raymond.hettinger at gmail
Jun 18, 2012, 1:46 PM
Post #12 of 15
On Jun 18, 2012, at 12:35 PM, Antoine Pitrou wrote:
Re: Tunable parameters in dictobject.c (was dictnotes.txt out of date?)
[In reply to]
> You are right. I was thinking 50 nanoseconds (which for a - relatively
> high-end - 3GHz CPU puts us at 150 cycles).
The last guidance I read from Intel said that
a cache miss was roughly as expensive as a floating-point divide.
When a dictionary is less sparse, it has more collisions
which means there are more cache misses.
Resizing into a dictionary growing at 2x means that we're going
from 2/3 full to 1/3 full and resizing at 4x means going from 2/3
full to 1/6 full. That latter will have fewer collisions (that said,
one-third full is still very good). So, the performance is worse
but not much worse.
For dictionaries large enough to require multiple resizes,
the 4x factor cuts the number of resizes in half and makes
each resize faster (because of few collisions). Only the
growth phase is affected though.
It is more problematic for use cases such as caching where
a dict is constantly deleting old entries to make space for
new ones. Such a dict never reaches a steady-state
because the dummy entries accumulate and trigger a resize.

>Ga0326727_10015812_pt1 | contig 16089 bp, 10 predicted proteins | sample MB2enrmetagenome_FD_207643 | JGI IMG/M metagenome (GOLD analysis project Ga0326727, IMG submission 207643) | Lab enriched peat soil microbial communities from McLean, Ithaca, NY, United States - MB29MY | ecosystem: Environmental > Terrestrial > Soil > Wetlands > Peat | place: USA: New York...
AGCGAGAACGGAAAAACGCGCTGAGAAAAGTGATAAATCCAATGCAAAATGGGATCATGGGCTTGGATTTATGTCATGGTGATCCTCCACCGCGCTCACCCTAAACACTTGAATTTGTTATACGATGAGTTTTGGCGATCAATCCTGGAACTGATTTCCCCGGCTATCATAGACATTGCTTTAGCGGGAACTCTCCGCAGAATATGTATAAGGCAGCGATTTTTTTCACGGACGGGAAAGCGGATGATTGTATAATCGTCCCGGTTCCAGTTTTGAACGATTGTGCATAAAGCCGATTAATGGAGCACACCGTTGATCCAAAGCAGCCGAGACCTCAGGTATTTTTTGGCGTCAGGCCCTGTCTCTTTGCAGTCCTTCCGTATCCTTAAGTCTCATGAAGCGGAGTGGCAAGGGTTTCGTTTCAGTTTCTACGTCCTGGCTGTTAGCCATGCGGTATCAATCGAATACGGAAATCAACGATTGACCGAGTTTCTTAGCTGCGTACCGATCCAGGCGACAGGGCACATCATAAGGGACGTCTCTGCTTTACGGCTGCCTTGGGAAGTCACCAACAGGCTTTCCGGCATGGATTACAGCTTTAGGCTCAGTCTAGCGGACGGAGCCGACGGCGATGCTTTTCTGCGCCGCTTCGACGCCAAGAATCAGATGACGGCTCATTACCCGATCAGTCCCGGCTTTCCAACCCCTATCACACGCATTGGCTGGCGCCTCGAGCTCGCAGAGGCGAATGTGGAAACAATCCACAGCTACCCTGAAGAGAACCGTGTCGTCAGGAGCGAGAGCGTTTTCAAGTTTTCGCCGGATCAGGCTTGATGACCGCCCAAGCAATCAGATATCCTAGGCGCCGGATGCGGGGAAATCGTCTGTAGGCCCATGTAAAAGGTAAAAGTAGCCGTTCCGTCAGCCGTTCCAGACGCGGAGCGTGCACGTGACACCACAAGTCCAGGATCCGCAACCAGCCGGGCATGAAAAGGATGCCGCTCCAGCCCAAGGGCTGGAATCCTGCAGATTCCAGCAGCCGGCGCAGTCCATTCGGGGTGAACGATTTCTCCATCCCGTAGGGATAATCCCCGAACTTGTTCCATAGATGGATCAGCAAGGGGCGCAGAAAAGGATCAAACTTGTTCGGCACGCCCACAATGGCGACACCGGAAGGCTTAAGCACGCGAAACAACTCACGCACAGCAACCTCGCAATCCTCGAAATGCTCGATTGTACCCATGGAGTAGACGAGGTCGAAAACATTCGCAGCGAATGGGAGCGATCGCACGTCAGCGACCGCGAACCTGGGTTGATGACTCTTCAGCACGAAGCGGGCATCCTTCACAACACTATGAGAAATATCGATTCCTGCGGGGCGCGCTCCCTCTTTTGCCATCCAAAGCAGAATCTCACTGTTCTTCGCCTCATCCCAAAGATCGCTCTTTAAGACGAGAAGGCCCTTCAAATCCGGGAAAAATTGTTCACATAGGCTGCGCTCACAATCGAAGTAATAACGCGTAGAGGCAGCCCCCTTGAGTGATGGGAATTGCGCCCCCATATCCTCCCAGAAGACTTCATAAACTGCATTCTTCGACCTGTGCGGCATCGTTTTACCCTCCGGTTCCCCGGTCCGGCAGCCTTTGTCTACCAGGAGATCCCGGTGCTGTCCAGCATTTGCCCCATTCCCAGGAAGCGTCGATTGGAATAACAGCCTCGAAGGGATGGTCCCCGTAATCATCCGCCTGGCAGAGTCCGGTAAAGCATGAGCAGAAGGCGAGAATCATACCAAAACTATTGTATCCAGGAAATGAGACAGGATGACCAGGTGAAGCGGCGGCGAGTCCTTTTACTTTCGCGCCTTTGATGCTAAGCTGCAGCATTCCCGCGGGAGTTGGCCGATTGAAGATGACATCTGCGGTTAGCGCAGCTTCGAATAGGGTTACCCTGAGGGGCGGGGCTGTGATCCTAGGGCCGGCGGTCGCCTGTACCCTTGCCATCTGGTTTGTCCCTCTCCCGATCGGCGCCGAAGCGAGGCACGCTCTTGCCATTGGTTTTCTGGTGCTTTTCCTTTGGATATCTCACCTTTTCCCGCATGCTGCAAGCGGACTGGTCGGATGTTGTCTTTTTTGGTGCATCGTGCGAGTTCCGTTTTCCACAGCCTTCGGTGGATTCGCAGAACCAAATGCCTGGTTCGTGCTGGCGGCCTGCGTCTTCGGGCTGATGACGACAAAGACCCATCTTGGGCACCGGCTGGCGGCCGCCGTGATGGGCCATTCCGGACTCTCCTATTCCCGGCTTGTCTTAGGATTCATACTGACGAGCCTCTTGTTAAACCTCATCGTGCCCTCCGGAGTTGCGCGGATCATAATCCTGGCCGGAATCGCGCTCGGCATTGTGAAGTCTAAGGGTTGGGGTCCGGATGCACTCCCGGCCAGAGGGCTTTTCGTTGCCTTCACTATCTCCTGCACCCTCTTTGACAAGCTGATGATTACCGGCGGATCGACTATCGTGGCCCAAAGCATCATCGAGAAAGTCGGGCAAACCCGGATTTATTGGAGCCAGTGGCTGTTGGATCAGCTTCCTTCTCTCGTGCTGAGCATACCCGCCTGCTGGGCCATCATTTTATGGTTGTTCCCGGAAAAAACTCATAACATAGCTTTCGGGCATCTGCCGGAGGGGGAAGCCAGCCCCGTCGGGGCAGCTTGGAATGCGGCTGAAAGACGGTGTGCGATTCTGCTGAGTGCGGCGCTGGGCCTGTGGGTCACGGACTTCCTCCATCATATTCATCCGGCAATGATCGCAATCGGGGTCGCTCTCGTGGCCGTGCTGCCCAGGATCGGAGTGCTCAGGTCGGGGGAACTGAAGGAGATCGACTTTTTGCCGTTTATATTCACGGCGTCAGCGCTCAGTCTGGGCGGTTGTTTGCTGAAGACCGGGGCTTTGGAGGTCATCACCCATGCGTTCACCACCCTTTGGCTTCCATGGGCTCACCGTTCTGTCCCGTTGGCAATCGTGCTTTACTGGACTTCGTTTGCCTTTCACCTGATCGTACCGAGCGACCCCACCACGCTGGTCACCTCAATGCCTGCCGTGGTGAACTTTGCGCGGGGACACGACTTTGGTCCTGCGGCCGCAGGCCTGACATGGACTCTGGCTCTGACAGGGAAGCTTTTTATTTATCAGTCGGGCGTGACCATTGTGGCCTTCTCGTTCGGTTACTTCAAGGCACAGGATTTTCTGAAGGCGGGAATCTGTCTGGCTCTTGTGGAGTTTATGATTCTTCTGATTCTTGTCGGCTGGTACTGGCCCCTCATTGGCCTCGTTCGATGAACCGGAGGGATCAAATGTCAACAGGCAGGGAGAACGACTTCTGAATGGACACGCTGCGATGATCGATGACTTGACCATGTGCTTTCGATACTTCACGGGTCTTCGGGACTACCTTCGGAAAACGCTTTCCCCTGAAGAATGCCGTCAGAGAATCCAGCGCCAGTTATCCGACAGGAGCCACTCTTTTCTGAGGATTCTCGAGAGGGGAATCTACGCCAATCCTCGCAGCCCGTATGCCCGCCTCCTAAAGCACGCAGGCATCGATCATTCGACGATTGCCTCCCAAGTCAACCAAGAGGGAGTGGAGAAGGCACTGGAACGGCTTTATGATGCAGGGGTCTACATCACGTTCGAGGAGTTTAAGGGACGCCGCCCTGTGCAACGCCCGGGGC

Under the 2x scheme this happens much more often.
Under the 4x scheme, some dicts are left larger (more sparse)
than they otherwise would be (i.e. formerly it grew 8, 32, 128, ...)
and now it grows to (8, 16, 32, 64, ...). Some dicts will end-up
the same dicts. Others might fit in 16 rather than 32. That
decreases their sparsity, increases the number of collisions,
and slows the lookup speed. The effect is not large though
(the number of collisions between 1/4 full and 1/2 full is better
but 1/2 is still pretty good).
In the timings, I had done a few years ago, the results were that
just about anything that increased the number of collisions or
resizings would impact performance. I expect that effect will
be accentuated on modern processors but I'll have to do updated
tests to be sure.
From a high-level view, I question efforts to desparsify dictionaries.
When you have a bucket of water, the weight is in the water, not
in the bucket itself. The actual keys and values dominate dict size
unless you're reusing the same values over and over again.
That said, the 4x growth factor was capped at 50,000. For larger
dicts it fell back to 2x. Some the only dicts affected by the 2x vs 4x
decision lie by in the 6 to 50k ranges. The only apps that see any
noticeable difference in memory size are ones that have many
dicts of that size range alive at the same time.
Sorry I can make a more detailed post right now. I'll make time in
the next couple of weeks to post some code and timings that
document the collision counts, total memory size, and its affect
on various dict use cases.